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Biochem J. 2012 Jun 15;444(3):537-51. doi: 10.1042/BJ20120163.

Effects of a glucokinase activator on hepatic intermediary metabolism: study with 13C-isotopomer-based metabolomics.

Author information

1
Division of Child Development and Metabolic Disease, Children's Hospital of Philadelphia, Philadelphia, PA 19104, USA. nissim@email.chop.edu

Abstract

GKAs (glucokinase activators) are promising agents for the therapy of Type 2 diabetes, but little is known about their effects on hepatic intermediary metabolism. We monitored the fate of (13)C-labelled glucose in both a liver perfusion system and isolated hepatocytes. MS and NMR spectroscopy were deployed to measure isotopic enrichment. The results demonstrate that the stimulation of glycolysis by GKA led to numerous changes in hepatic metabolism: (i) augmented flux through the TCA (tricarboxylic acid) cycle, as evidenced by greater incorporation of (13)C into the cycle (anaplerosis) and increased generation of (13)C isotopomers of citrate, glutamate and aspartate (cataplerosis); (ii) lowering of hepatic [Pi] and elevated [ATP], denoting greater phosphorylation potential and energy state; (iii) stimulation of glycogen synthesis from glucose, but inhibition of glycogen synthesis from 3-carbon precursors; (iv) increased synthesis of N-acetylglutamate and consequently augmented ureagenesis; (v) increased synthesis of glutamine, alanine, serine and glycine; and (vi) increased production and outflow of lactate. The present study provides a deeper insight into the hepatic actions of GKAs and uncovers the potential benefits and risks of GKA for treatment of diabetes. GKA improved hepatic bioenergetics, ureagenesis and glycogenesis, but decreased gluconeogenesis with a potential risk of lactic acidosis and fatty liver.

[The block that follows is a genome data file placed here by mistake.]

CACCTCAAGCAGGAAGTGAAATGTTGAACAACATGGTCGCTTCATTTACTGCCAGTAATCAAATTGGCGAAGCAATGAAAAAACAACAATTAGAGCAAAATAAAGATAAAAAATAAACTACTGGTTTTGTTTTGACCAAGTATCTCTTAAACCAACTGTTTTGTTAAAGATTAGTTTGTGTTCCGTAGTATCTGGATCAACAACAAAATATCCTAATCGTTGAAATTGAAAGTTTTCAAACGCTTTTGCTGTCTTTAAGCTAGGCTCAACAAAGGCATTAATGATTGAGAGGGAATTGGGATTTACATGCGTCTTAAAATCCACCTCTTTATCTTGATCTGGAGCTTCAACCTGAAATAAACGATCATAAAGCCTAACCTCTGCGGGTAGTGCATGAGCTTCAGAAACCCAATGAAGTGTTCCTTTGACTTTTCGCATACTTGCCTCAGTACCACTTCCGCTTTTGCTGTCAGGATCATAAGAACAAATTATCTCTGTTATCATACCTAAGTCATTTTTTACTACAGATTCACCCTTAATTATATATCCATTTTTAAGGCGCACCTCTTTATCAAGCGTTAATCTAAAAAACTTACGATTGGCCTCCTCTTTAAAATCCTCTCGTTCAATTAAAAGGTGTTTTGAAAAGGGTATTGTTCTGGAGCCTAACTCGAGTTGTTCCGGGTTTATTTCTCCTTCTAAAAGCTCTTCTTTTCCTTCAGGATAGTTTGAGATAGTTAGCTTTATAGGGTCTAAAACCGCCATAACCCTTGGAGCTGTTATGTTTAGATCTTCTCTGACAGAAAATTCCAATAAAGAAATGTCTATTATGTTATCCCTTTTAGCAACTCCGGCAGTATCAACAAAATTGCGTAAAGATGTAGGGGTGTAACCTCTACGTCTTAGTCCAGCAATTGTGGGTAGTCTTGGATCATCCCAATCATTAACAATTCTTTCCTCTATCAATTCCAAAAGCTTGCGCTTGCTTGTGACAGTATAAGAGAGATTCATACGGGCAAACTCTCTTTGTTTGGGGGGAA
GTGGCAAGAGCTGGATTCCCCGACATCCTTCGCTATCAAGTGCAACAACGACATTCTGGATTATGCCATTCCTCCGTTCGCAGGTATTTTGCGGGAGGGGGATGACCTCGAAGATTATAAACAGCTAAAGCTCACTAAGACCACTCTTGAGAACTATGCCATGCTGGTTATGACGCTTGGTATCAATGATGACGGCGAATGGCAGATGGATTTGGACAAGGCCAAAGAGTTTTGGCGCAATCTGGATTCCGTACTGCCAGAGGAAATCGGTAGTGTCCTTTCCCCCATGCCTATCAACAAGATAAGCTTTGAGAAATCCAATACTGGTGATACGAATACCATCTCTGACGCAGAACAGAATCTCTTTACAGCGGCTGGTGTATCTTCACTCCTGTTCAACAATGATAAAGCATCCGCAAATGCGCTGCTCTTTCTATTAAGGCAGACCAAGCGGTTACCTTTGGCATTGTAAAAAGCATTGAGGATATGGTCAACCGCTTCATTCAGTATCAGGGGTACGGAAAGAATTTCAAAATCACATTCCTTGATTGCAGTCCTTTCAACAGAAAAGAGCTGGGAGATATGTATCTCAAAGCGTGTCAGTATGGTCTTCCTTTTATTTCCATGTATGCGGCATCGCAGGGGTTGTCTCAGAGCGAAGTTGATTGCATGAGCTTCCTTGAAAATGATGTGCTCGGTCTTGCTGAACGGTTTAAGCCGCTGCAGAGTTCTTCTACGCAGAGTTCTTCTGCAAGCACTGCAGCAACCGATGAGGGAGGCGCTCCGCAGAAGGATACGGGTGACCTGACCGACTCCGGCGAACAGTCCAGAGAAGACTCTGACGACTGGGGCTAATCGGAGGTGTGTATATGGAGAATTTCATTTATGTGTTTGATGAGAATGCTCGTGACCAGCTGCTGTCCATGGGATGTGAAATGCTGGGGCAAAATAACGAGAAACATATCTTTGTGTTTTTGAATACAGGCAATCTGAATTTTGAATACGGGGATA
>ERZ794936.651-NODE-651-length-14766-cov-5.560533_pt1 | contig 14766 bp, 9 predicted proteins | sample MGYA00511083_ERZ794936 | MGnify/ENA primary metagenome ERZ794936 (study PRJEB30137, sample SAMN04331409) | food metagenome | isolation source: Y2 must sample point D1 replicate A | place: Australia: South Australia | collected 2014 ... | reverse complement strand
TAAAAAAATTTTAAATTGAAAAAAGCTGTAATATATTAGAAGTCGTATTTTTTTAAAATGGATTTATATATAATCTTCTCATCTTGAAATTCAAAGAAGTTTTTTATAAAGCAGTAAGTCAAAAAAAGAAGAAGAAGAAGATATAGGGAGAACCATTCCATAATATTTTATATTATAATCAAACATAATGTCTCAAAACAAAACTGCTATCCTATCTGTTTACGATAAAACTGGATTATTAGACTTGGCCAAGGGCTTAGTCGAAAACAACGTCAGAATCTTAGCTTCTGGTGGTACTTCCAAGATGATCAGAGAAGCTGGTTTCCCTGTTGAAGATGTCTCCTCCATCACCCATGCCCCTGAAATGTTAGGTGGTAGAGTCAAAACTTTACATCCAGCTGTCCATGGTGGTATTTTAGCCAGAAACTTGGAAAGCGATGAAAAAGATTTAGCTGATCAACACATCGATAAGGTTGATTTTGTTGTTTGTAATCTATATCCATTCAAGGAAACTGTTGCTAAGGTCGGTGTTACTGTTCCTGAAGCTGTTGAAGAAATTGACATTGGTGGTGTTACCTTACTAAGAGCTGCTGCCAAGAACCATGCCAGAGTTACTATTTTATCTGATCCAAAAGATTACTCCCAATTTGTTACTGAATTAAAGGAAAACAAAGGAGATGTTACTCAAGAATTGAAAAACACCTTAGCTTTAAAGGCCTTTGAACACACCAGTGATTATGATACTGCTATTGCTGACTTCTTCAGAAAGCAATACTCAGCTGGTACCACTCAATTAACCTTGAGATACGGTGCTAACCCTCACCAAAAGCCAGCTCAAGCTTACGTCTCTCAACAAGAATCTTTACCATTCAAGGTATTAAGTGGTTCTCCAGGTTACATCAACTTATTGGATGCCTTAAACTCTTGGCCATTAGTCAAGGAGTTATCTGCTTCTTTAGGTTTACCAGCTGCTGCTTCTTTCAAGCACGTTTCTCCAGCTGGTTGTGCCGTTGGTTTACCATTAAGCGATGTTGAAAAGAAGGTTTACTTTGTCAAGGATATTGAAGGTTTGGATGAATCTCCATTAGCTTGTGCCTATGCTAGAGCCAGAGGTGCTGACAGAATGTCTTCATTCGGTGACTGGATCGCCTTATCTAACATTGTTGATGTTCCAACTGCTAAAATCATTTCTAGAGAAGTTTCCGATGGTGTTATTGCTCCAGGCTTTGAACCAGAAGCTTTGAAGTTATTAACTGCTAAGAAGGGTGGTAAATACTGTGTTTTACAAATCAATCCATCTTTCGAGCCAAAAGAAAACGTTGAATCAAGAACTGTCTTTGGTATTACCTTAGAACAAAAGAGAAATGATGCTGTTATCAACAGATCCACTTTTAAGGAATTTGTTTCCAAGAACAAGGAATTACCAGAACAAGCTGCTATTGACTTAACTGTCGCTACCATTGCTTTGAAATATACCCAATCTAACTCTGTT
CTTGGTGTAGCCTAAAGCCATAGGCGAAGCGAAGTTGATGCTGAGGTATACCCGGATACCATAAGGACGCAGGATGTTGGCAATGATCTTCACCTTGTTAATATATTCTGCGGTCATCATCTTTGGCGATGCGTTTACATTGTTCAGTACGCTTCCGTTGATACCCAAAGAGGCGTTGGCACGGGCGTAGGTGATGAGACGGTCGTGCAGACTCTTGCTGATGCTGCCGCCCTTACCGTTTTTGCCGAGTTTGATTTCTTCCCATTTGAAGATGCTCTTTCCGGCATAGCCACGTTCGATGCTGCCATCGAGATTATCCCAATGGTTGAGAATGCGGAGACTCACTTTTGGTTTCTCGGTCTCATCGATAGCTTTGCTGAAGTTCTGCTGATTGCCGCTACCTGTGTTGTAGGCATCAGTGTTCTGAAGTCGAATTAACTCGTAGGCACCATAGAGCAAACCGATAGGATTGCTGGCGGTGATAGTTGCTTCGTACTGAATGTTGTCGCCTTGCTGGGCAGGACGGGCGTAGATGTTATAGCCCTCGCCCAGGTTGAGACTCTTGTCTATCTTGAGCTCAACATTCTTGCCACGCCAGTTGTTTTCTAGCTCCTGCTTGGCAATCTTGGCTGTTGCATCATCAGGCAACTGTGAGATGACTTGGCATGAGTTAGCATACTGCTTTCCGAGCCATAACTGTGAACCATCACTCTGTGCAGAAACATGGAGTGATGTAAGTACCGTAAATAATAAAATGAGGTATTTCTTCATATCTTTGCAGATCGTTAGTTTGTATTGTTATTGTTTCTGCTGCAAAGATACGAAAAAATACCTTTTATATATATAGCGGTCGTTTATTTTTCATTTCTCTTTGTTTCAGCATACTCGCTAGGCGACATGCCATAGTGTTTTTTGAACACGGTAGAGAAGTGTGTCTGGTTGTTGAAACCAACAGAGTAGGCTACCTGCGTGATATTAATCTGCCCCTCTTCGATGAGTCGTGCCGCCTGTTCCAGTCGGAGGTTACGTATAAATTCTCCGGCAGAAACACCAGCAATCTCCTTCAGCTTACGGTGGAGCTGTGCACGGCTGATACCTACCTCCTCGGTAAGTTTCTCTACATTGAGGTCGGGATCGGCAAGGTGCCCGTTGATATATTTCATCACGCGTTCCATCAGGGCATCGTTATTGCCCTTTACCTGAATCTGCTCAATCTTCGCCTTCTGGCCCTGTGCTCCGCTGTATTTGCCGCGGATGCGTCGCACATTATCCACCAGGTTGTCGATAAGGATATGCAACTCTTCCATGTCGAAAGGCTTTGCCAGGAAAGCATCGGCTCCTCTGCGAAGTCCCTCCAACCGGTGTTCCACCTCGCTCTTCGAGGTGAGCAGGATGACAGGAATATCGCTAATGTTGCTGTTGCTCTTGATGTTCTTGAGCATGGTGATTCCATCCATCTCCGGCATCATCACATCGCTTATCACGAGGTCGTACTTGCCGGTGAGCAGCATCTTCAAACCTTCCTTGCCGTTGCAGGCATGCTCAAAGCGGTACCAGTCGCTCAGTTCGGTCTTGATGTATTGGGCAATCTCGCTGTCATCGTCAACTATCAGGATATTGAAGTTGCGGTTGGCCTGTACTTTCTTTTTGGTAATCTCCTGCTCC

PMID:
22448977
PMCID:
PMC3679927
DOI:
10.1042/BJ20120163
[Indexed for MEDLINE]
Free PMC Article

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